Thus the three parts in Chuang Tzu's dao pull in separate directions and we must treat each as tentative and conditional. The flexibility advice seems hard to follow if we also accept convention and work for single-minded mastery. That, in the end, may the message of perspectivalism. We have limits, but we might as well get on with it.

Tuesday, July 19, 2016

Surviving Multiple Attackers


A frequent topic is how to survive multiple attackers, along with which art(s) is better to equip you to survive.


Let’s be honest this is a good reason to choose to run. It is flight not fight. But flip answers aside what is a rational choice.


Can any art work against many attacks? I believe the rational answer is it depends. First lets categorize the attacks as unarmed vs armed.. Of course there are many combinations of those categories. On the whole I do not believe it is likely to take on multiple armed attackers. But the unarmed attacker offers potentials to consider.


Much depends on how you have been trained, what force multipliers you employ to make your technique most effective. Broadly separating karate technique into two categories, percussive and grappling the main thing to consider is that your technique selection places the opponents you down between you and the other attackers.


More specifically has your impact training (i.e. makiwara) been sufficient to down an opponent with each strike? Do you have sufficient power behind the grappling you chose to employ to down an opponent where you choose?


The technique employed is less important in those cases.

But for the grappling control of an attacker you might consider Chinto kata as one option.


I MO it is not so much the system as the training regime where you prepare your abilities.


If so pressed, move swiftly, move surely, plan to succeed. But in any case do so as a reasoned response to evade, escape or attack as needed.

Sunday, July 17, 2016

On Finding an Old Pair of Kama

In an old box I was going through I just came across an old pair of kama from a long time ago.


I had studied kama with Tris Sutrisno starting in 1980. Those kama were the lighter common Okinawan variety. The two kama forms I studied, Chosen No  Kama Sho and Chosen No Kama Dai were forms that built complexity to the forms as the progressed.


The weapons of the Sutrisno tradition all worked the same way. In  that the forms were progressive in nature each one building on the subsequent one. At that time I had studies 2 kama forms and 4 bo forms, while not the complete Sutrisno kobudo tradition they were representative as an approach to weapon instruction.


In those hand held weapons (kama, sai, sticks and tanto) a characteristic of the handling was continually changing the weapon handling from along side the arm (or closed position) to held pointing away from your body (or open position). Thereby making it confusing for the opponent to keep track of the weapon. This builds significant handling skill and is difficult to do.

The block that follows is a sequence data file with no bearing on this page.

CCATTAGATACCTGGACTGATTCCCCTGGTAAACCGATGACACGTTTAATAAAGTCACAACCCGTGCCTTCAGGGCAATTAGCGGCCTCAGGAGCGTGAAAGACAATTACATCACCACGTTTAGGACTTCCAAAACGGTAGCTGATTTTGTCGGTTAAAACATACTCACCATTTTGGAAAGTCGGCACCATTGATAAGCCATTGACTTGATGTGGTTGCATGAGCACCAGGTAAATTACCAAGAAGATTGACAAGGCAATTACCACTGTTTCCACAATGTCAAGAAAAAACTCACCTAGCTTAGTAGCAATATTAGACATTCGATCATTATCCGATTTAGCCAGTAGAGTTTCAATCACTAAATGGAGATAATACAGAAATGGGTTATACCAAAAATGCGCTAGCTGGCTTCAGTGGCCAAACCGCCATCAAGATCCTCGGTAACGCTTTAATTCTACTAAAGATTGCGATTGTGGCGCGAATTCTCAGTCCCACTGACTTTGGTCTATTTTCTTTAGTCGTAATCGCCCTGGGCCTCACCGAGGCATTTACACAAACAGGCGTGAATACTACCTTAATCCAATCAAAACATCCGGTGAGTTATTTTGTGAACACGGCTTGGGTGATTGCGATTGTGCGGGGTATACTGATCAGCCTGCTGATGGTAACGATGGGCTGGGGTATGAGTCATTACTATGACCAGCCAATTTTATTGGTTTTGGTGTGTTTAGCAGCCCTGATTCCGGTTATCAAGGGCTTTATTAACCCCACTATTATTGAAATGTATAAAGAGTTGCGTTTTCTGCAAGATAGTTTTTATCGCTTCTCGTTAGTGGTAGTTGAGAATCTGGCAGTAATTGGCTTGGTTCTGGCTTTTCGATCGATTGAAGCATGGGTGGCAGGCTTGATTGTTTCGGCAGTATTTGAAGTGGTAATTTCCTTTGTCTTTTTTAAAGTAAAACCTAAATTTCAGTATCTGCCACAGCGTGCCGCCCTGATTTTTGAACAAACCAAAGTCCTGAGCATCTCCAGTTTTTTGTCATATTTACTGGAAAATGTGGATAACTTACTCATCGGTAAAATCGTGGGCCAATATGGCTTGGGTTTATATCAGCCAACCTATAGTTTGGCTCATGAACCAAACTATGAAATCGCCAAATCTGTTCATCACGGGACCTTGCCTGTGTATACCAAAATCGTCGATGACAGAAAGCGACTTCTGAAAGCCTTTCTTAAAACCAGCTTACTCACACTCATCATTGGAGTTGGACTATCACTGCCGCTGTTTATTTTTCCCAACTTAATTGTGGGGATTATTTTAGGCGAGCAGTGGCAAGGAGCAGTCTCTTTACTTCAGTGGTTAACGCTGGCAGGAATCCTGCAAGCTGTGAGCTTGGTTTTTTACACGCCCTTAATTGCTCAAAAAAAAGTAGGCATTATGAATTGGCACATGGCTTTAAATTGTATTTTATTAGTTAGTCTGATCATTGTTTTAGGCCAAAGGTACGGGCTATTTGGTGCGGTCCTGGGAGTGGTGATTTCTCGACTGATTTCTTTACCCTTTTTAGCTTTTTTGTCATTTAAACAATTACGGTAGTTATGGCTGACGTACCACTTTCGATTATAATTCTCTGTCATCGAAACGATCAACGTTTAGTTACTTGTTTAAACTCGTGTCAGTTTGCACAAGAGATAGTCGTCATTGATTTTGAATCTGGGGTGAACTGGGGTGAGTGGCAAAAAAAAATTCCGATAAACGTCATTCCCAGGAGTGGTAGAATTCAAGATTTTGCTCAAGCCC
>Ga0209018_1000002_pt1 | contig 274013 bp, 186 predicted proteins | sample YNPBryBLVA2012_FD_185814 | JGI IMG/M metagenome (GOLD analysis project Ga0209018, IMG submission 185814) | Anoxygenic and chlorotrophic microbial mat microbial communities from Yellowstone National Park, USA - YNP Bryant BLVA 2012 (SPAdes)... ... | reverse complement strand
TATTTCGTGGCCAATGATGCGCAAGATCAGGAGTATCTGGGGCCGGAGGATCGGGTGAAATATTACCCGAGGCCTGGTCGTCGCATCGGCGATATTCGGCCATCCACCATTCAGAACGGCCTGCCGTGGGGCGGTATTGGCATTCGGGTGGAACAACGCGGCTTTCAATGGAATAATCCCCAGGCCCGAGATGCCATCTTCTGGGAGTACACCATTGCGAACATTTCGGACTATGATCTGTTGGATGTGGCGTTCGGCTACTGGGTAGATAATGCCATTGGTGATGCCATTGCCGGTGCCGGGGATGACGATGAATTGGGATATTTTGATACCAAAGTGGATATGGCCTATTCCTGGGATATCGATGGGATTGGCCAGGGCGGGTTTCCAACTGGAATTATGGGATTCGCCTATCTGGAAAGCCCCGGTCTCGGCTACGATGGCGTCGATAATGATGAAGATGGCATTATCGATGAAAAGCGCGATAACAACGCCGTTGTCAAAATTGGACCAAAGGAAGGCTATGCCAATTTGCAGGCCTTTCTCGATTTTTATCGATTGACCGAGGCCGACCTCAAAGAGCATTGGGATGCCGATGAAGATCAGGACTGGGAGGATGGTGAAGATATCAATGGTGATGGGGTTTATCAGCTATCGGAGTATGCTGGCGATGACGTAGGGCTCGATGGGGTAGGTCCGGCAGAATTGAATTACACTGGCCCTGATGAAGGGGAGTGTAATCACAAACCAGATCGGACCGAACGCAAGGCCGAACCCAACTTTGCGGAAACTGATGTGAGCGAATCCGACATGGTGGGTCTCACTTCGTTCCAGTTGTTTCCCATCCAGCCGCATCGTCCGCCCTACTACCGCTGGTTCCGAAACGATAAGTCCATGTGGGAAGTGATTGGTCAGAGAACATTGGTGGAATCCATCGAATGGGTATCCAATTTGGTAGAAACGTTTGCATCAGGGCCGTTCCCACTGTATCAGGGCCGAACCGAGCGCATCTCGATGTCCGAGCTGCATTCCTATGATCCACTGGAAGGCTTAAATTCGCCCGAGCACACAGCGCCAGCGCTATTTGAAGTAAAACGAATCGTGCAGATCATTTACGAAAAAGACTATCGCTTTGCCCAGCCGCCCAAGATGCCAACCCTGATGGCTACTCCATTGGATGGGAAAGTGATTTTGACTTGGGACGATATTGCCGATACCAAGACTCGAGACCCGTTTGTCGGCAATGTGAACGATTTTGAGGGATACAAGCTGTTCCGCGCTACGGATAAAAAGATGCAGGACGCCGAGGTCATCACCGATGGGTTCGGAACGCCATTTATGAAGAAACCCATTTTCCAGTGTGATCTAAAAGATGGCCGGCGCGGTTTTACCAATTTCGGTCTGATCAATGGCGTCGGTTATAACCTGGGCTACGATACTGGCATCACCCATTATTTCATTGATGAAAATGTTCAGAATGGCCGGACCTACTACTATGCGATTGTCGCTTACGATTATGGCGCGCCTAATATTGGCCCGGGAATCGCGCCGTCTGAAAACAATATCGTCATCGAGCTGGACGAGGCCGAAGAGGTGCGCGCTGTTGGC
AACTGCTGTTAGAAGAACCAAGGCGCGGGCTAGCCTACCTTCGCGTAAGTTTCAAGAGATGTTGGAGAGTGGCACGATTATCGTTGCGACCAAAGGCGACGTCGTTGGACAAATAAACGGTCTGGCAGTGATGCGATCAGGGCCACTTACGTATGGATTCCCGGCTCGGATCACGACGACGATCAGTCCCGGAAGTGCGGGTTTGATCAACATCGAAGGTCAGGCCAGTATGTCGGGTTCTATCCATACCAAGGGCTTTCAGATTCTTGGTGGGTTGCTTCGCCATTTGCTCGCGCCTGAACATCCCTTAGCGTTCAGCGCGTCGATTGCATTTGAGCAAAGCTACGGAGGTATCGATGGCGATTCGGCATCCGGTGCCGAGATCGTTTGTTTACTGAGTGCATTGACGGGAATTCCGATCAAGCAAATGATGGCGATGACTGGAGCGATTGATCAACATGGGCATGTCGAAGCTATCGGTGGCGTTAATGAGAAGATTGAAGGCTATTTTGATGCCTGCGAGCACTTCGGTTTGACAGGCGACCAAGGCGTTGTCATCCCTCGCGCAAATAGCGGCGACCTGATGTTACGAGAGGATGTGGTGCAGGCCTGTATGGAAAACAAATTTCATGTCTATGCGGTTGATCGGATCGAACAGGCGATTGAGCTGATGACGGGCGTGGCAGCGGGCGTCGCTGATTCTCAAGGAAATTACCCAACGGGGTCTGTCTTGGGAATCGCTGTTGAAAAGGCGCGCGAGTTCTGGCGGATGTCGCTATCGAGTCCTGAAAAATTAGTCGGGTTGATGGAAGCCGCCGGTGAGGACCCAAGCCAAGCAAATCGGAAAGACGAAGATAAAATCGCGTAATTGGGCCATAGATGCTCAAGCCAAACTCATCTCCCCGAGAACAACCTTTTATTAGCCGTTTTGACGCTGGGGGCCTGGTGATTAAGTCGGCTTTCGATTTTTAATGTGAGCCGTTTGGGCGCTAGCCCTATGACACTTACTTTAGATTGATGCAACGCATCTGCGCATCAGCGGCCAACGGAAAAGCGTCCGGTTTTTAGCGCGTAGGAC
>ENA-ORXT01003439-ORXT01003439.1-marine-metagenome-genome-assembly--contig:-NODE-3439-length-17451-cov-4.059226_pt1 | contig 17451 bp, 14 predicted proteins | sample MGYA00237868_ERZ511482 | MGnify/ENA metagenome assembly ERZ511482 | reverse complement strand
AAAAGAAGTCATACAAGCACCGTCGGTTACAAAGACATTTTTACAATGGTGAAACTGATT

In my program these kata are reserved for instructors to push their abilities. At the same time I have to admit they are beyond me. There is no way I can continue to do the kama position shifts these forms require.


As it turned out in 1983 I attended the Bando Summer Camp at the Maryland Boys Scout camp. The Bando people invited friends to attend.

Mr. Lewis sent me an invitation, and there were Bando Seniors I had met, Bob Maxwell and Rick Nemera through Mr. Lewis.


I was attending by myself, there were some students there from Mr. Lewis’ dojo and Reese Rigby’s dojo. Also in attendance was Mr. Don Bohan and a group of his students. This was the first time I had met him, but being a solitary 3rd dan I am sure I did not make much of an impression. My main focus that weekend was the depth of the arts shown, and I also had the chance to  learn the Bando stick for, The Hidden Stick.


I remember this very clearly because Bohan Sensei had some weapons for sale, and that is where I purchased the kama.


These kama were very different from the other ones I had. They were very stout, and the blades almost a ¼ inch thick. In construction they were so sound you could easily use them to dismantle a car.


It was impossible to do the kama kata I studied with these kama. Their size did not permit the same handling.


Time progresses. I was never a kobudo weapons kata collecter. Content to work on what I had, But once YouTube became available, that most Okinawan Kama Kata (but not all) did not use the same handling technique. I observe many of the kata use the kama held open in the hands. Which is logical in its own right, in an actual combat situation.


So I created a simple exercise to work many those motions with kama.

I never gave it a name, it was just a personal drill.




Now having found those kama, it seems a good fit for training for me. A way to preserve my strength.


I am not sure if there is a large lesson here. Just a memory that translated into a new way to train for myself.


But each time I touch these kama, I travel back to that Bando Camp, reviving memories of many people and finding new incentive to train anew.



Thursday, July 14, 2016

Kobudo for the Disabled – a Work Progresses

It it is an interesting time.


As a force enhancer to counter the weakness I have experienced with my disability I have begun working on using two hand held sticks to do Seisan kata.


I chose Seisan kata as the one I have been practicing longest.


At first I borrowed the term tecchu because I was using Okinawan kata with tecchu as an inspiration. The format was using the template of kata Seisan.


I looked at the following kata, many of which gave me ideas. Of course the weapon they are using is not exactly the same as I am employing, but the ideas are there.


Much that Kensho Tokumura is demonstrating makes more and more sense to me.
I was also inspired by the kata Jifa by Gushi Sensei
However I was not content to try and imitate kata from video.
Here is an early example that I came up with.
Eventually I discarded using the name of an Okinawan implement. For one thing I don’t really know the Okinawan language and do not want it to appear that I do so. What I am doing is just for myself  not to teach to others, so names are far less important, But if I was going to teach it I would not pretend that I had the name right.